An example worth emulating… Now, there are a few places -- very few -- where great teachers are being made. A good example of one is a set of charter schools called KIPP. KIPP means Knowledge Is Power. It's an unbelievable thing. They have 66 schools -- mostly middle schools, some high schools -- and what goes on is great teaching. They take the poorest kids, and over 96 percent of their high school graduates go to four- year colleges
Making teaching better… And the whole spirit and attitude in those schools is very different than in the normal public schools. They're team teaching. They're constantly improving their teachers. They're taking data, the test scores, and saying to a teacher, "Hey, you caused this amount of increase." They're deeply engaged in making teaching better.
The high energy levels of a good teacher… When you actually go and sit in one of these classrooms, at first it's very bizarre. I sat down and I thought, "What is going on?" The teacher was running around, and the energy level was high. I thought, "I'm in the sports rally or something
Involving all the kids in class… What's going on?" And the teacher was constantly scanning to see which kids weren't paying attention, which kids were bored, and calling kids rapidly, putting things up on the board. It was a very dynamic environment, because particularly in those middle school years -- fifth through eighth grade -- keeping people engaged and setting the tone that everybody in the classroom needs to pay attention, nobody gets to make fun of it or have the position of the kid who doesn't want to be there. Everybody needs to be involved. And so KIPP is doing it.
Lack of data on teaching quality…. How does that compare to a normal school? Well, in a normal school teachers aren't told how good they are. The data isn't gathered. In the teacher's contract, it will limit the number of times the principal can come into the classroom -- sometimes to once per year. And they need advanced notice to do that.
An (inappropriate) comparison to a factory So imagine running a factory where you've got these workers, some of them just making crap and the management is told, "Hey, you can only come down here once a year, but you need to let us know, because we might actually fool you, and try and do a good job in that one brief moment."
Lack of information and techniques… Even a teacher who wants to improve doesn't have the tools to do it. They don't have the test scores, and there's a whole thing of trying to block the data. For example, New York passed a law that said that the teacher improvement data could not be made available and used in the tenure decision for the teachers. And so that's sort of working in the opposite direction. But I'm optimistic about this, I think there are some clear things we can do.
Testing and teaching tools First of all, there's a lot more testing going on, and that's given us the picture of where we are. And that allows us to understand who's doing it well, and call them out, and find out what those techniques are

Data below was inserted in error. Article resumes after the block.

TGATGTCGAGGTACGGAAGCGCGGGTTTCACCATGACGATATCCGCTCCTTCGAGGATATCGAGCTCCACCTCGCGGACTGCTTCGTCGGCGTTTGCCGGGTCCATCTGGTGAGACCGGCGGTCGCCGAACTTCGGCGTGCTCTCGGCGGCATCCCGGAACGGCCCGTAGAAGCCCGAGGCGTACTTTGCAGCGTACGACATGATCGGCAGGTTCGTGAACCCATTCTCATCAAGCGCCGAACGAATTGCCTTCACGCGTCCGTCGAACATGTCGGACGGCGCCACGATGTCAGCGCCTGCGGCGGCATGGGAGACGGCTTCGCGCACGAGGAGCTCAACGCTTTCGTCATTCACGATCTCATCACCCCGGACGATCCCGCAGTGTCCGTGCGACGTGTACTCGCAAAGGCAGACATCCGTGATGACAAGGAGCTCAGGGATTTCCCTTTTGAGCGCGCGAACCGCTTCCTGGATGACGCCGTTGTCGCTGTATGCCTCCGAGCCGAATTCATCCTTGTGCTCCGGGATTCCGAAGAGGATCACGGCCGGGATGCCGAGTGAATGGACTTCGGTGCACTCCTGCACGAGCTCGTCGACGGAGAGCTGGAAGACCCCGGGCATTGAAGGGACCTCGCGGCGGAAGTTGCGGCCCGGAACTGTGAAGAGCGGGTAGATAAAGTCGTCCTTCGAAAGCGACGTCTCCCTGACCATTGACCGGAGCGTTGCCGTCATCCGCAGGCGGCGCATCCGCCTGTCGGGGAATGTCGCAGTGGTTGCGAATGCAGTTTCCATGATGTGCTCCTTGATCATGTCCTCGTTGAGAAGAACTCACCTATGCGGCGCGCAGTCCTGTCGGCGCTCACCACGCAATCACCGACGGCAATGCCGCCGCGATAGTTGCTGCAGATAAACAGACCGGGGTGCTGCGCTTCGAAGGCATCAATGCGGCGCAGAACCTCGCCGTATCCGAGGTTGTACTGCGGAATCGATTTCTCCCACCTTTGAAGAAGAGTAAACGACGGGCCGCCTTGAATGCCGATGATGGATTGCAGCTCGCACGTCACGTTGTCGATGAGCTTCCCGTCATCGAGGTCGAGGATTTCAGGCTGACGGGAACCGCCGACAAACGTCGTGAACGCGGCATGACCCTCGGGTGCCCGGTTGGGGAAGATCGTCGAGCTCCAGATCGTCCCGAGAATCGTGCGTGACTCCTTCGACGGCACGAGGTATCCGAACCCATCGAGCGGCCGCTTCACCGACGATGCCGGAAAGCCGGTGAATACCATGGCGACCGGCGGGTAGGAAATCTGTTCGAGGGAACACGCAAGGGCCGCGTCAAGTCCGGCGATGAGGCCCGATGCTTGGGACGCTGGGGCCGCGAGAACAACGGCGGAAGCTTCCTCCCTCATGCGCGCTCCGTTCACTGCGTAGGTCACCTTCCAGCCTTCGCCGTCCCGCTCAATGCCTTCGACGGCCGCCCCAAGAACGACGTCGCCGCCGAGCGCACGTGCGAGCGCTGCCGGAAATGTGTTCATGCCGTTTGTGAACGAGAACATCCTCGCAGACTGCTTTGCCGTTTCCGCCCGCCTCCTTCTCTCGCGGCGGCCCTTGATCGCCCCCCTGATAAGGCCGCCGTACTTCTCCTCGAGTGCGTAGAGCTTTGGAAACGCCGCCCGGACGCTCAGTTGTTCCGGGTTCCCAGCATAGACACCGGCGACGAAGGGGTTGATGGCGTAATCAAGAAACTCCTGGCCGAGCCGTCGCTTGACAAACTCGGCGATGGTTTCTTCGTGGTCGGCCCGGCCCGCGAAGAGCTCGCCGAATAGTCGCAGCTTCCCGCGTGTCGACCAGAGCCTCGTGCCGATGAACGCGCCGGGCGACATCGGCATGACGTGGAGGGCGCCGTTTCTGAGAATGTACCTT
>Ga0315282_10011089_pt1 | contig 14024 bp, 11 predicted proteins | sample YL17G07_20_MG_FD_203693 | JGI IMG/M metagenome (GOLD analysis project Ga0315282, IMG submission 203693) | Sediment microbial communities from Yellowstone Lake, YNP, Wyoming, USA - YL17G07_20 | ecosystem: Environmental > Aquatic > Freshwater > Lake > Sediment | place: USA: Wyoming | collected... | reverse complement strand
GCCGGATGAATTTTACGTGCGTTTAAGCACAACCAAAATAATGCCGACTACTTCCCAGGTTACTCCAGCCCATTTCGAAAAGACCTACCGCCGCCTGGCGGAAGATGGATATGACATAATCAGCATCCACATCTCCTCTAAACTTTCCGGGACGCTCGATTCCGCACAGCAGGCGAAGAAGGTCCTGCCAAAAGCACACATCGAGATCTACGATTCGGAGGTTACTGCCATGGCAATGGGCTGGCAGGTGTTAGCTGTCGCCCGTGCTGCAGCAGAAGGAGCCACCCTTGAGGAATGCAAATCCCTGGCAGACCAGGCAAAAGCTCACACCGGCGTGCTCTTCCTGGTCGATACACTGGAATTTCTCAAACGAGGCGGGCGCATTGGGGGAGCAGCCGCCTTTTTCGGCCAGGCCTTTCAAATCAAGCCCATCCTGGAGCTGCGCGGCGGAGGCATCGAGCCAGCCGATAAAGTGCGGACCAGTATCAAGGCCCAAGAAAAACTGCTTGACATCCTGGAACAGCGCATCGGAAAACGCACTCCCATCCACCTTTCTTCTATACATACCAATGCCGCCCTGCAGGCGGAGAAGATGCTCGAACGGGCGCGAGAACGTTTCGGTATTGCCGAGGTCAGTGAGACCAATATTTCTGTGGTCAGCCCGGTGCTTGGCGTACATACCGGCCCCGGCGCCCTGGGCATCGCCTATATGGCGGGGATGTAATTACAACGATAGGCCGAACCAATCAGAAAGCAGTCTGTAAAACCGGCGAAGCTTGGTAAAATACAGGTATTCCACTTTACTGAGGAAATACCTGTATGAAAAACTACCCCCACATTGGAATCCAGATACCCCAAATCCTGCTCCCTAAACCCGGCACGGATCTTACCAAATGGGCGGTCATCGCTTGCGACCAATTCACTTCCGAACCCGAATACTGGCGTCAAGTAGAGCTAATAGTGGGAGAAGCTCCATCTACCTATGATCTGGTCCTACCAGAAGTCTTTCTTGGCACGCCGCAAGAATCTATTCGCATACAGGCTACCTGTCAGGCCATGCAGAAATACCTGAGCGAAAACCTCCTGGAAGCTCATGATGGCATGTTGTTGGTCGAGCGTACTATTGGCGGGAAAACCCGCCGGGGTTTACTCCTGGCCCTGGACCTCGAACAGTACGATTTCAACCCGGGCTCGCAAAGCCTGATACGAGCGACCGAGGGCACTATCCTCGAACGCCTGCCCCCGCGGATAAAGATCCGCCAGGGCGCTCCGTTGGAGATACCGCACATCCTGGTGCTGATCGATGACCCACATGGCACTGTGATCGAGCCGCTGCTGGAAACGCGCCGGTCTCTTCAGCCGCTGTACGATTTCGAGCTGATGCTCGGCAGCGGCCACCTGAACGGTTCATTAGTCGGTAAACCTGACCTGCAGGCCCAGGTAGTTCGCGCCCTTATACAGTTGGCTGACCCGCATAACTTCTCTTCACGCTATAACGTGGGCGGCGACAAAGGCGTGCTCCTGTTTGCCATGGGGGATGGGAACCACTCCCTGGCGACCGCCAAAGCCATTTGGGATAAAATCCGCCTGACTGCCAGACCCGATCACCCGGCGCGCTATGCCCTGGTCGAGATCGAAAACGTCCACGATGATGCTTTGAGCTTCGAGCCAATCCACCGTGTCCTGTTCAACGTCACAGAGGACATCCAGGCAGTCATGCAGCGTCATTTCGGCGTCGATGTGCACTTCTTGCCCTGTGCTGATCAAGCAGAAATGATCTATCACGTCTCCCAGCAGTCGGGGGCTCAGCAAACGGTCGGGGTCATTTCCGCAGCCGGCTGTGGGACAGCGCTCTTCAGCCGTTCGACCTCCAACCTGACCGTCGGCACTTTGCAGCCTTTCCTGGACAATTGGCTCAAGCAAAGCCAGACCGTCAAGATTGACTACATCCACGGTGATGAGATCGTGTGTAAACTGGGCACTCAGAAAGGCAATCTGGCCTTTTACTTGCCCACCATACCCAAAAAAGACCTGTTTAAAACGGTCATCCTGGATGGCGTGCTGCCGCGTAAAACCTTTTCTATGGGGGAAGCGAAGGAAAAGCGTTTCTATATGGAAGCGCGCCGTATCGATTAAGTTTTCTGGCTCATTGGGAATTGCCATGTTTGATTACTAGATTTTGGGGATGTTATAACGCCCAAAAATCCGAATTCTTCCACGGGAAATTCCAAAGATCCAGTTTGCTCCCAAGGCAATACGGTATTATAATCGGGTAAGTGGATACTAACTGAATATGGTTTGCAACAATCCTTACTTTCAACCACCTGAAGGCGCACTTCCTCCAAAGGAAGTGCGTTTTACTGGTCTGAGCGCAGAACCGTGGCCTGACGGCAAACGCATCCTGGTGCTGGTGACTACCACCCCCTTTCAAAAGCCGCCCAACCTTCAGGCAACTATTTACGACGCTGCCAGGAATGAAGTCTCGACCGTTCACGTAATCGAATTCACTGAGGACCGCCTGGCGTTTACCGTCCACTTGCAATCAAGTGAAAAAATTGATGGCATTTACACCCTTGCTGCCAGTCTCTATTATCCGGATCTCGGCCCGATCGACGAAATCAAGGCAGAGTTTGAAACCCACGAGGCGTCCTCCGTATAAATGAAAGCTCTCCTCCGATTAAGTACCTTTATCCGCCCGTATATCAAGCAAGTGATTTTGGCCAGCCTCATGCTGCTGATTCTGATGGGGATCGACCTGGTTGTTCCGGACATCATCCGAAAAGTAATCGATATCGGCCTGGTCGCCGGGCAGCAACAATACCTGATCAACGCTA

Including video clips of best practices that work.. Of course, digital video is cheap now. Putting a few cameras in the classroom and saying that things are being recorded on an ongoing basis is very practical in all public schools. And so every few weeks teachers could sit down and say, "OK, here's a little clip of something I thought I did well. Here's a little clip of something I think I did poorly. Advise me -- when this kid acted up, how should I have dealt with that?" And they could all sit and work together on those problems. You can take the very best teachers and kind of annotate it, have it so everyone sees who is the very best at teaching this stuff.
Tracking and helping children You can take those great courses and make them available so that a kid could go out and watch the physics course, learn from that. If you have a kid who's behind, you would know you could assign them that video to watch and review the concept
Accessible even without Internet And in fact, these free courses could not only be available just on the Internet, but you could make it so that DVDs were always available, and so anybody who has access to a DVD player can have the very best teachers. And so by thinking of this as a personal system, we can do it much better.
Work hard, be nice…. Now there's a book actually, about KIPP -- the place that this is going on -- that Jay Matthews, a news reporter, wrote -- called, "Work Hard, Be Nice." And I thought it was so fantastic. It gave you a sense of what a good teacher does. I'm going to send everyone here a free copy of this book.
Importance of investing in education Now, we put a lot of money into education, and I really think that education is the most important thing to get right for the country to have as strong a future as it should have. In fact we have in the stimulus bill -- it's interesting -- the House version actually had money in it for these data systems, and it was taken out in the Senate because there are people who are threatened by these things
Making a difference But I -- I'm optimistic. I think people are beginning to recognize how important this is, and it really can make a difference for millions of lives, if we get it right. I only had time to frame those two problems
More possible challenges There's a lot more problems like that -- AIDS, pneumonia -- I can just see you're getting excited, just at the very name of these things. And the skill sets required to tackle these things are very broad.
Who does it? You know, the system doesn't naturally make it happen. Governments don't naturally pick these things in the right way. The private sector doesn't naturally put its resources into these things.
It’s your task as well…. So it's going to take brilliant people like you to study these things, get other people involved - - and you're helping to come up with solutions. And with that, I think there's some great things that will come out of it. Thank you.